John 13:8–11 (ESV)
8 Peter saith to him, Thou shalt never wash my feet. Jesus answered him, If I wash thee not, thou shalt have no part with me. 9 Simon Peter saith to him, Lord, not my feet only, but also my hands and my head. 10 Jesus saith to him, He who is washed needeth not to wash more than his feet, but is altogether clean; and you are clean, but not all. 11 For he knew who it was that should betray him;1 therefore he said, You are not all clean.
8. Thou shalt never wash my feet.
Hitherto Peter’s modesty was excusable, though it was not free from blame; but now he errs more grievously, when he has been corrected, and yet does not yield.2 And, indeed, it is a common fault, that ignorance is closely followed by obstinacy. It is a plausible excuse, no doubt, that the refusal springs from reverence for Christ; but since he does not absolutely obey the injunction, the very desire of showing his respect for Christ loses all its gracefulness. The true wisdom of faith, therefore, is to approve and embrace with reverence whatever proceeds from God, as done with propriety and in good order; nor is there any other way, indeed, in which his name can be sanctified by us; for if we do not believe that whatever he does is done for a very good reason, our flesh, being naturally stubborn, will continually murmur, and will not render to God the honour due to him, unless by constraint. In short, until a man renounce the liberty of judging as to the works of God, whatever exertions he may make to honour God, still pride will always lurk under the garb of humility.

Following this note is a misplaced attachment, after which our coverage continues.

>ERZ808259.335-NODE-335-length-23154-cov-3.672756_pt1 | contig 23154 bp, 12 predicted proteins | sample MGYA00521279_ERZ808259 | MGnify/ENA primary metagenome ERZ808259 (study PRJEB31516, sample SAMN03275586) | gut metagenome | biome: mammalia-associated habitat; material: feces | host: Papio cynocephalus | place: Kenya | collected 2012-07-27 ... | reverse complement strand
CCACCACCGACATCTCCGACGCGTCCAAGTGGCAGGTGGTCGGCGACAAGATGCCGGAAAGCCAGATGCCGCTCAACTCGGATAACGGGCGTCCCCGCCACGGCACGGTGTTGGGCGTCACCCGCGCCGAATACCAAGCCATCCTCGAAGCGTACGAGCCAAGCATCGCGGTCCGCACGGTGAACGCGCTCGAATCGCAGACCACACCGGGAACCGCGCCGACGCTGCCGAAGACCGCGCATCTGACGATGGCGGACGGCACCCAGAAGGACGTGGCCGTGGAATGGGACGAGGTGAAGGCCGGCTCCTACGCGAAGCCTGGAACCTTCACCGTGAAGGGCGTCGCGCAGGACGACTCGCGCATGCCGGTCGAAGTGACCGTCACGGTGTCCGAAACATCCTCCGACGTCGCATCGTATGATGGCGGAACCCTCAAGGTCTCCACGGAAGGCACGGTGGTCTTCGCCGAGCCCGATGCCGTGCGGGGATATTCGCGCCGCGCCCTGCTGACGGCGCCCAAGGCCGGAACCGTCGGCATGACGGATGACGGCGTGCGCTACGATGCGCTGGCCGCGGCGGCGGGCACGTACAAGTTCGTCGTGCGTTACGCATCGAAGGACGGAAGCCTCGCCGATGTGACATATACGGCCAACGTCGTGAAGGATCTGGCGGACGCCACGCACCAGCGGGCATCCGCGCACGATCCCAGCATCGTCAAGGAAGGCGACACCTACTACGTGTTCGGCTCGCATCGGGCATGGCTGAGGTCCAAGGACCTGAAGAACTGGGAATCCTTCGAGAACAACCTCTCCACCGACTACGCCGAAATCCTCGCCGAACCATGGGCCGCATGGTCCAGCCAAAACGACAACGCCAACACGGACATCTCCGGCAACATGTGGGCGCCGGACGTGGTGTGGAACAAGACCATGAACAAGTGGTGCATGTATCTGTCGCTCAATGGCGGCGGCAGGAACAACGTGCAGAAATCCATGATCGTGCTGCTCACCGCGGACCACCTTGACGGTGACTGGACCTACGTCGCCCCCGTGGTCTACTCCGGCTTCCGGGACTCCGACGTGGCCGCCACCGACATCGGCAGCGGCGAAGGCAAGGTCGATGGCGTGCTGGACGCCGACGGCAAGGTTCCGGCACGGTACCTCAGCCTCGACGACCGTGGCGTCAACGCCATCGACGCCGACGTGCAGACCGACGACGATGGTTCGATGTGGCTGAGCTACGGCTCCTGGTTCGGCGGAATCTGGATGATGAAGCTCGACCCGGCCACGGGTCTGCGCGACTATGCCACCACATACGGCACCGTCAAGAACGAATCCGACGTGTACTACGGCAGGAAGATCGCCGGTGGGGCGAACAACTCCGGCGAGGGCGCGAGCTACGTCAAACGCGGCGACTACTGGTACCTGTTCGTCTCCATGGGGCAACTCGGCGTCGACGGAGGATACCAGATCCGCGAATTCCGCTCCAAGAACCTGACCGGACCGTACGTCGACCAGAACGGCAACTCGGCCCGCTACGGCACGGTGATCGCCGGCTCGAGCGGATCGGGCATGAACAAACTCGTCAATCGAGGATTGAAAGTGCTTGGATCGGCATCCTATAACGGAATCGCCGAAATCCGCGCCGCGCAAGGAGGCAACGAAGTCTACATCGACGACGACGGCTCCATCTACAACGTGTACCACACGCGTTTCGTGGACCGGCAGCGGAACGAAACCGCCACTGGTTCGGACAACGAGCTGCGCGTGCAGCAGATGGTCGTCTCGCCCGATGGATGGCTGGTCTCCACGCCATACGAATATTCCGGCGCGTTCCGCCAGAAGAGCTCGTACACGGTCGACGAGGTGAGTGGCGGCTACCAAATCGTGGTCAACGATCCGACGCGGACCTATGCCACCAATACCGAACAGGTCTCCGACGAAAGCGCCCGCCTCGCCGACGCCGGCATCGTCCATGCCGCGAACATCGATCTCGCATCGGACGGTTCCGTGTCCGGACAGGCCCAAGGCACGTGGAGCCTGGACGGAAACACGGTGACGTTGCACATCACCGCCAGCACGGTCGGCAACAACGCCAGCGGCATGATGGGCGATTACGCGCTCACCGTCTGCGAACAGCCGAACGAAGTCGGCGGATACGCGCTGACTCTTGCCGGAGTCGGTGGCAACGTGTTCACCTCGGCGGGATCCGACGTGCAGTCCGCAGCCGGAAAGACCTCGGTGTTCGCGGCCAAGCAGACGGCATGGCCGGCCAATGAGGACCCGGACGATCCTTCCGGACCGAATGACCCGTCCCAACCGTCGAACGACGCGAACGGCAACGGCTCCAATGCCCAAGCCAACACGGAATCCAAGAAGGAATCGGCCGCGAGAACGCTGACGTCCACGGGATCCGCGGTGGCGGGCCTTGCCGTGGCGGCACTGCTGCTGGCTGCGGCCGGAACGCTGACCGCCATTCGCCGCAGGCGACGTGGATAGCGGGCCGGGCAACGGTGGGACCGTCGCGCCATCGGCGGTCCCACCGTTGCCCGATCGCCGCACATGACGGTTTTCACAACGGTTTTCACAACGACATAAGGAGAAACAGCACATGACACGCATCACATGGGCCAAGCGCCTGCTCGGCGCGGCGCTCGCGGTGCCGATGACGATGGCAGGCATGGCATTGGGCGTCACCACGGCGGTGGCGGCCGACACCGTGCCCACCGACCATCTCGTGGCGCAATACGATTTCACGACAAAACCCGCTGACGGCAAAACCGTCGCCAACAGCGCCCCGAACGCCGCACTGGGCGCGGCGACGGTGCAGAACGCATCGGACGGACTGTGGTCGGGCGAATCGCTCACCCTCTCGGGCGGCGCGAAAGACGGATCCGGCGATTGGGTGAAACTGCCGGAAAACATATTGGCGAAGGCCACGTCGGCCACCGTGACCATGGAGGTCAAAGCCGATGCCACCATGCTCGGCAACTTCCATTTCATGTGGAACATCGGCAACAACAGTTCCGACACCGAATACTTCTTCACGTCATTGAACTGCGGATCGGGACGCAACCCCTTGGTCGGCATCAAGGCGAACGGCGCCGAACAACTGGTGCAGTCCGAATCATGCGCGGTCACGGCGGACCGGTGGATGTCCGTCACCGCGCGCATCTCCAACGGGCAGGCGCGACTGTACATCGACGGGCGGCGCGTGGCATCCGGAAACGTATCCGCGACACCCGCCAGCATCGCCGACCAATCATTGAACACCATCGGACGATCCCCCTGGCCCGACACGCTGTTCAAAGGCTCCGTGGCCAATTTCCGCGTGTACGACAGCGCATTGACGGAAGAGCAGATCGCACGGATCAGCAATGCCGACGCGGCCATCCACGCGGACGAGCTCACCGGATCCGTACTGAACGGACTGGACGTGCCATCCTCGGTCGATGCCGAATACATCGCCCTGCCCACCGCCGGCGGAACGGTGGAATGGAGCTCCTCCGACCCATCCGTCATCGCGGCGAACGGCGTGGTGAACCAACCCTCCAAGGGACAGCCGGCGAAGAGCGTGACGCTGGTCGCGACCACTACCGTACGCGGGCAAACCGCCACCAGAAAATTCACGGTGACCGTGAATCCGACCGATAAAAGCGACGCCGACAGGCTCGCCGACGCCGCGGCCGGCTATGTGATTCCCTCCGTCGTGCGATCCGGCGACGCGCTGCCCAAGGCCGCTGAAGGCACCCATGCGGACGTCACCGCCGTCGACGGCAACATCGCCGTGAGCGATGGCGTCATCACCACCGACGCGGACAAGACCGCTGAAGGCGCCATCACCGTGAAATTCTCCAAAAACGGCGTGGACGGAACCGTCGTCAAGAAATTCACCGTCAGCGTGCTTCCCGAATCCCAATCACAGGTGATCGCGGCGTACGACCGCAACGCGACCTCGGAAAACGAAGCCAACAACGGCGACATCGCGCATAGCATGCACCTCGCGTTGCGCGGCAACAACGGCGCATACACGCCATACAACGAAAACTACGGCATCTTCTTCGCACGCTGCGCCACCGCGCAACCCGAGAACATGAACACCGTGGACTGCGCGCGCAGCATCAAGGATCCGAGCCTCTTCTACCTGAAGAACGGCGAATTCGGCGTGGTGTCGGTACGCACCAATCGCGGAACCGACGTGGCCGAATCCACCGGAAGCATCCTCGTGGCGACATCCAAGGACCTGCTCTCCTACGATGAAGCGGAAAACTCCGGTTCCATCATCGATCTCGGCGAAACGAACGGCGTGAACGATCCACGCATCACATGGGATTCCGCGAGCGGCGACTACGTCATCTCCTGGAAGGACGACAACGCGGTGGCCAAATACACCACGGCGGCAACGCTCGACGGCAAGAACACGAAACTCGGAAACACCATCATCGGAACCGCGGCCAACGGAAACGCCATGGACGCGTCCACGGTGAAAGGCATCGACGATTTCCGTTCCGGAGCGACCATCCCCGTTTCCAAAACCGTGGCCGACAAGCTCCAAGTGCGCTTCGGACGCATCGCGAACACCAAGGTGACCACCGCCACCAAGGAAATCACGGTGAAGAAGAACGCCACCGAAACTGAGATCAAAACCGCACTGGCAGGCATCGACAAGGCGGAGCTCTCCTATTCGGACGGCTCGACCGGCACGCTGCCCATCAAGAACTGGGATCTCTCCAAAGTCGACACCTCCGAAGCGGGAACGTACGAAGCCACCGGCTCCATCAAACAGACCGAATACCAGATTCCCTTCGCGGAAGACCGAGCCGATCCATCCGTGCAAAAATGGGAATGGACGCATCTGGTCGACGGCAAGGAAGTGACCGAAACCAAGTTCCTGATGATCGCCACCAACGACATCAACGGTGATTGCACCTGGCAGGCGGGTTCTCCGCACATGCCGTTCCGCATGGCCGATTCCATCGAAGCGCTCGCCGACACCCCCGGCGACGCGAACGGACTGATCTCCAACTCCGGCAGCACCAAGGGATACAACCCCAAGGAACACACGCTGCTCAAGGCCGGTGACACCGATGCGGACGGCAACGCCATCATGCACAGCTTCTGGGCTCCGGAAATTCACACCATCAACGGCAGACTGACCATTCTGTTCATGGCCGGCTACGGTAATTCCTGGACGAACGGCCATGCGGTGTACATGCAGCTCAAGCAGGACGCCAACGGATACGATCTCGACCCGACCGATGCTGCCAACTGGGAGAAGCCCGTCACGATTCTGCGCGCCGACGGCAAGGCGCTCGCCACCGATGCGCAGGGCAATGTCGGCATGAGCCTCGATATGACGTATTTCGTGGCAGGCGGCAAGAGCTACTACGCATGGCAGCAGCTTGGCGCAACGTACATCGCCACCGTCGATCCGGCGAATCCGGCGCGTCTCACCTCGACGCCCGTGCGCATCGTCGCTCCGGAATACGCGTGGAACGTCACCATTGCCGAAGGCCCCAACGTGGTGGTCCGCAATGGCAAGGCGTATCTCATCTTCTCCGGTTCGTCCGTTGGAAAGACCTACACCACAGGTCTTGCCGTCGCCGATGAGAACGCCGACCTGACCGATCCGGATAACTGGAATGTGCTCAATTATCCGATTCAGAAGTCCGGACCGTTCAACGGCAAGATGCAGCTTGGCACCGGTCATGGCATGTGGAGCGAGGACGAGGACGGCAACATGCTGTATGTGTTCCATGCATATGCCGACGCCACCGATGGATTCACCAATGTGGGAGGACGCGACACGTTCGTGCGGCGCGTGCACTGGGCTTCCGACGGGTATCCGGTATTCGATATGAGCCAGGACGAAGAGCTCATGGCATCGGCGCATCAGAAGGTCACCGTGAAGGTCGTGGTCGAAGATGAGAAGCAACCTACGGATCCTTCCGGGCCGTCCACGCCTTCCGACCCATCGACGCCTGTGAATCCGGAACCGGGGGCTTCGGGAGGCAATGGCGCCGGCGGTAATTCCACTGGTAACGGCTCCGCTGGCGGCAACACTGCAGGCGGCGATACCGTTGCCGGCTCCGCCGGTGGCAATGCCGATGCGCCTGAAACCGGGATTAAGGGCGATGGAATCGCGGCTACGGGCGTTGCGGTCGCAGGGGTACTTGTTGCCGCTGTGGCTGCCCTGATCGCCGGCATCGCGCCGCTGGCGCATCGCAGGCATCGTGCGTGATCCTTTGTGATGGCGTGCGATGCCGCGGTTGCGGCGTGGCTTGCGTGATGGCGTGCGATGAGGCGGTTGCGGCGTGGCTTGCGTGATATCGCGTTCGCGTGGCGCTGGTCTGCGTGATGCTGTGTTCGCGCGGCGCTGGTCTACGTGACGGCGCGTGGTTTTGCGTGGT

If I wash thee not.
This reply of Christ does not yet explain the reason why he resolved to wash the feet of his disciples; only by a comparison drawn from the soul to the body, he shows that, in washing the feet of his disciples, he does nothing that is unusual or inconsistent with his rank. Meanwhile, the reply points out the folly of Peter’s wisdom. The same thing will always happen to us, whenever the Lord begins to contend with us. So long as he remains silent, men imagine that they have a good right to differ from him: but nothing is easier for him than to refute, by a single word, all the plausible arguments which they employ. As Christ is Lord and Master, Peter thinks it inconsistent that Christ should wash his feet. But the evil is,1 that, in refusing such a service, he rejects the principal part of his own salvation. There is also a general doctrine contained in this statement, that we are all filthy and abominable in the sight of God, until Christ wash away our stains. Now, since he claims for himself the exclusive right of washing, let every man present himself to be cleansed from his pollution, that he may obtain a place among the children of God.
But before proceeding farther, we must understand what is the meaning of the word wash. Some refer it to the free pardon of sins; others, to newness of life; while a third class extends it to both, and this last view I cheerfully admit. For Christ washes us when he removes the guilt of our sins by his atoning sacrifice, that they may not come into judgment before God; and, on the other hand, he washes us when he takes away, by his Spirit, the wicked and sinful desires of the flesh. But as it will shortly afterwards be evident from what follows, that he speaks of the grace of regeneration, I do not absolutely maintain the opinion that he included here the washing of pardon.
9. Lord, not my feet only.